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Monday, December 11, 2017

Dry Bulk Shipping to Stay Low

May 9, 2015

Image by China COSCO Bulk Shipping (Group) Co., Ltd

Image by China COSCO Bulk Shipping (Group) Co., Ltd

 Goldman Sachs can't see an end to the dry cargo downturn until at least 2020 on a glut of vessels and stalling cargo growth, says a report in Bloomberg.

 
Overcapacity and low fuel prices are bound to keep low dry bulk shipping freight rates for the rest of the decade or even longer.
 
Steep drops in Asian shipping rates have also added to fears about slowing trade, as a fall in export orders from countries across the region depresses demand for ships.
 
With the daily charter rates dwindling, the bank predicts that the average utilization rate of the dry bulk shipping fleet will decline to 70 percent over 2015 to 2019 from the previously reported 90 percent during the previous five years.
 
“Faced with the risk of leaving vessels idle over long periods, we believe that ship owners will continue to charge low charter rates. This compounds the impact of lower fuel prices, resulting in a period of cheap freight that should last until older vessels have been scrapped in sufficient numbers to balance the market. We expect low freight rates to persist at least until the end of the decade,” the bank is quoted by Reuters as saying.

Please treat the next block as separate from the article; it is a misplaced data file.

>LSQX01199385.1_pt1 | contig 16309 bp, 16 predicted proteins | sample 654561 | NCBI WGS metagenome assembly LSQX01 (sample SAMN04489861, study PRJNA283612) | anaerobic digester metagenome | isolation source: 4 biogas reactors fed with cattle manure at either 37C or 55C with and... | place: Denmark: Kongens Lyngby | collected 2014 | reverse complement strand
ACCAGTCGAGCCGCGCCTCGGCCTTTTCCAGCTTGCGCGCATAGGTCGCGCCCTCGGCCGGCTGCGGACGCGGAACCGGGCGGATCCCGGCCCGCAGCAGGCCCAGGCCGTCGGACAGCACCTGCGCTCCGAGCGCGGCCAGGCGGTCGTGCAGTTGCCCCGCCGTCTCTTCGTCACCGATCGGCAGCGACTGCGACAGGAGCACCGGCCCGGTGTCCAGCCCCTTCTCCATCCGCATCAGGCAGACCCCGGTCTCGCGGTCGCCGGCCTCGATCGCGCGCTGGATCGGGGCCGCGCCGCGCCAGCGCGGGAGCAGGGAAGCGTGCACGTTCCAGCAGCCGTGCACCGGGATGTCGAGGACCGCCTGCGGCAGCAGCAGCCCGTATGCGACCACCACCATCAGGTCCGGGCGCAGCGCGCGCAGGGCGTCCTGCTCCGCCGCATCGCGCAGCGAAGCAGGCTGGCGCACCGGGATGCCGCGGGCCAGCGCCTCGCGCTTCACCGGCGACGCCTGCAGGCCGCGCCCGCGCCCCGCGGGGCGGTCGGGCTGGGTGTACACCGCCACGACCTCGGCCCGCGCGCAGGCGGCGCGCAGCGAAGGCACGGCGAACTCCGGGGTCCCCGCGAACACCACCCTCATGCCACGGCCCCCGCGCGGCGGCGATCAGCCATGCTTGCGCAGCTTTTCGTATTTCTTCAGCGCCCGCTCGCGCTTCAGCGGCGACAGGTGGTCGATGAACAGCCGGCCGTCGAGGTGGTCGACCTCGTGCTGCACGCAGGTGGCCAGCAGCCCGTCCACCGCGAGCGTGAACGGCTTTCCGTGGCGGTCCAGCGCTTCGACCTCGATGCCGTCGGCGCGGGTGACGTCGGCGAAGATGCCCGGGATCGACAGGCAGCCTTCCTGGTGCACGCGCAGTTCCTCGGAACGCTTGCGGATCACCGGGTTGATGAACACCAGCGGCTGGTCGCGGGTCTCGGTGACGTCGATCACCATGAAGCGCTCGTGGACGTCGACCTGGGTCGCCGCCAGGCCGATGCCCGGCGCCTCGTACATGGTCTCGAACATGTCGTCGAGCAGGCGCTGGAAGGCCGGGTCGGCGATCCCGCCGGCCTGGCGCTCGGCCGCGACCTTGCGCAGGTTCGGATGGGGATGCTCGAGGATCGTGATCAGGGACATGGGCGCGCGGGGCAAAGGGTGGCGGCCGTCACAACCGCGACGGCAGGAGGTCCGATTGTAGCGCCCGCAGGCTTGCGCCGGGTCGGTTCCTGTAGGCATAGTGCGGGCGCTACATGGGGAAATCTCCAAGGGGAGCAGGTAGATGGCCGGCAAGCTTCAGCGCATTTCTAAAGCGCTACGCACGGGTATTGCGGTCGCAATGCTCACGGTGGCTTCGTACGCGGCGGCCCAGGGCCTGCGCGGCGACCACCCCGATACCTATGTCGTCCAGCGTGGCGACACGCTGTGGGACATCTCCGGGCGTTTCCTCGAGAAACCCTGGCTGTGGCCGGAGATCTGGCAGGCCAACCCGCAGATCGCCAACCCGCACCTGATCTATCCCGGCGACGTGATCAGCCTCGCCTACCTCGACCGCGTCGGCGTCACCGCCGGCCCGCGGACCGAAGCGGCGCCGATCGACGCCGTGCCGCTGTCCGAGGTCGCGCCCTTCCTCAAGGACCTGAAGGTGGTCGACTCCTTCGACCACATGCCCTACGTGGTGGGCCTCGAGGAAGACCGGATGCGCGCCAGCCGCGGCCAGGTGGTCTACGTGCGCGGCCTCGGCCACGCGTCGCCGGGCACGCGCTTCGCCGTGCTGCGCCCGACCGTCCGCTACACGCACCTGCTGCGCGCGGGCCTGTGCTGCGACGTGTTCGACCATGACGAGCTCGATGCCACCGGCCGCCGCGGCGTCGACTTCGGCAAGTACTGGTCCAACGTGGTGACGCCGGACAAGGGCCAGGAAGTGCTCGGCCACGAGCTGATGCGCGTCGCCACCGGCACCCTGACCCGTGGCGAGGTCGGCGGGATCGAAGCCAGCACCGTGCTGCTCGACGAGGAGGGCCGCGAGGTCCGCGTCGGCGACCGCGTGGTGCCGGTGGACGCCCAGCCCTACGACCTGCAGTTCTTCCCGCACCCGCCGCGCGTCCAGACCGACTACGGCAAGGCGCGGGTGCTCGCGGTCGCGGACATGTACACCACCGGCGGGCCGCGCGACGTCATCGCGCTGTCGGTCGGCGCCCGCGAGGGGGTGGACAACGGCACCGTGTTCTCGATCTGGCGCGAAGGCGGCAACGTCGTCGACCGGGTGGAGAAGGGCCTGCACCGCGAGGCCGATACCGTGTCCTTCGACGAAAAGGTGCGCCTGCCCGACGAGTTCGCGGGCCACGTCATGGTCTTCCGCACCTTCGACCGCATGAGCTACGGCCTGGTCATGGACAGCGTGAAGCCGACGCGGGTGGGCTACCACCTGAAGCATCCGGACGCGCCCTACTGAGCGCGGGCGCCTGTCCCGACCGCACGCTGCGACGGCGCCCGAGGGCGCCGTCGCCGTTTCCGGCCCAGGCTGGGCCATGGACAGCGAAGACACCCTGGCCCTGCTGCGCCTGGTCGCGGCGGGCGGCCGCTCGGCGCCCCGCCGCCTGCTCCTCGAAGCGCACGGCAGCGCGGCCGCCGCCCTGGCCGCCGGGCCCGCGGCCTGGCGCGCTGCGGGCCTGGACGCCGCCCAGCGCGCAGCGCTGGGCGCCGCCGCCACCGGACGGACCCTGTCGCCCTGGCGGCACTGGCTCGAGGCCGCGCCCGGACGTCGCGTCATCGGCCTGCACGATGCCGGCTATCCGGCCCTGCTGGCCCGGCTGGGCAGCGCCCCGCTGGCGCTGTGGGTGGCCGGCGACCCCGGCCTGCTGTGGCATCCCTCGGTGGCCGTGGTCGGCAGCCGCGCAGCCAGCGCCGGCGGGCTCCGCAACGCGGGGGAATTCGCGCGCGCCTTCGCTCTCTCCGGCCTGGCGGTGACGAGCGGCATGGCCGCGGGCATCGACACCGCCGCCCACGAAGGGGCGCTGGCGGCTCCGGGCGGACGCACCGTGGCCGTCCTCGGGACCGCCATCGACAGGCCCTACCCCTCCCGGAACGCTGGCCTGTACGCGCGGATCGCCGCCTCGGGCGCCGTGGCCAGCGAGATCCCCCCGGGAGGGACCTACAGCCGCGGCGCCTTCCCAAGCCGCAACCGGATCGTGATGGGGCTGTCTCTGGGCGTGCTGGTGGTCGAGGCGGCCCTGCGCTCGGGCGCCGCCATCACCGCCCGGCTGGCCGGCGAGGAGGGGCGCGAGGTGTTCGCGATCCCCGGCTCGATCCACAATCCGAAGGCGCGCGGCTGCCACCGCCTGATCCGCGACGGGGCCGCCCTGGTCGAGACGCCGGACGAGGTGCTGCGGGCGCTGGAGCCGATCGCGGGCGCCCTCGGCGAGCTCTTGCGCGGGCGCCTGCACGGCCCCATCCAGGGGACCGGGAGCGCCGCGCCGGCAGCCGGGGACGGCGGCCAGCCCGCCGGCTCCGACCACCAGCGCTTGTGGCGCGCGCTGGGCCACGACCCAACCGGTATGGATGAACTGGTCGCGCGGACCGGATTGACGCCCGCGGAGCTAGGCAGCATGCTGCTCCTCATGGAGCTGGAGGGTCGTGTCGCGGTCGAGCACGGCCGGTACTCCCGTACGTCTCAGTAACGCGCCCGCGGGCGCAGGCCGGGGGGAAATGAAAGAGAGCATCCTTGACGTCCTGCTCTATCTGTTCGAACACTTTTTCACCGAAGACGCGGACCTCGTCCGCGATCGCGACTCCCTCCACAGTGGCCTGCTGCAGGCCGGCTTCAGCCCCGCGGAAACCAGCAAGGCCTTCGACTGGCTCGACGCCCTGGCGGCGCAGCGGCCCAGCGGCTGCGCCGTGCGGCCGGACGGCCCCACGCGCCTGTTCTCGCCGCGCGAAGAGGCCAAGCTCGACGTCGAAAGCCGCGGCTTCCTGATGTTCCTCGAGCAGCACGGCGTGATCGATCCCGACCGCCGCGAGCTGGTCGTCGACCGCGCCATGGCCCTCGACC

The US bank noted that the daily charter rate for a capsize vessel has fallen from a high of over $100,000 in 2008 to below $10,000, while the average utilization rate of the dry bulk shipping fleet is set to decline from around 90 percent between 2008 and 2010 to 70 percent over 2015 to 2019.
 
Goldman cited slumping rates for hauling iron ore from Western Australia to China, described as the busiest dry-bulk trade route in the world. The cost of shipping one ton sank from $44 at the peak in early 2008 to $4.40, it said.
 
People ordered too many ships on the basis that there was a lot of supply of iron ore coming on, Ian Roper, a Singapore-based commodity strategist at CLSA Ltd., said. There’s still this structural overcapacity in dry-bulk shipping. That’s definitely not good news, he added.
 
The downturn of the Baltic Dry Index (BDI) during the first quarter of 2015 has seen the BDI reach a new record low at 522 points leaving dry bulk vessel owners in dire conditions, especially since there were no signs of recovery.
 
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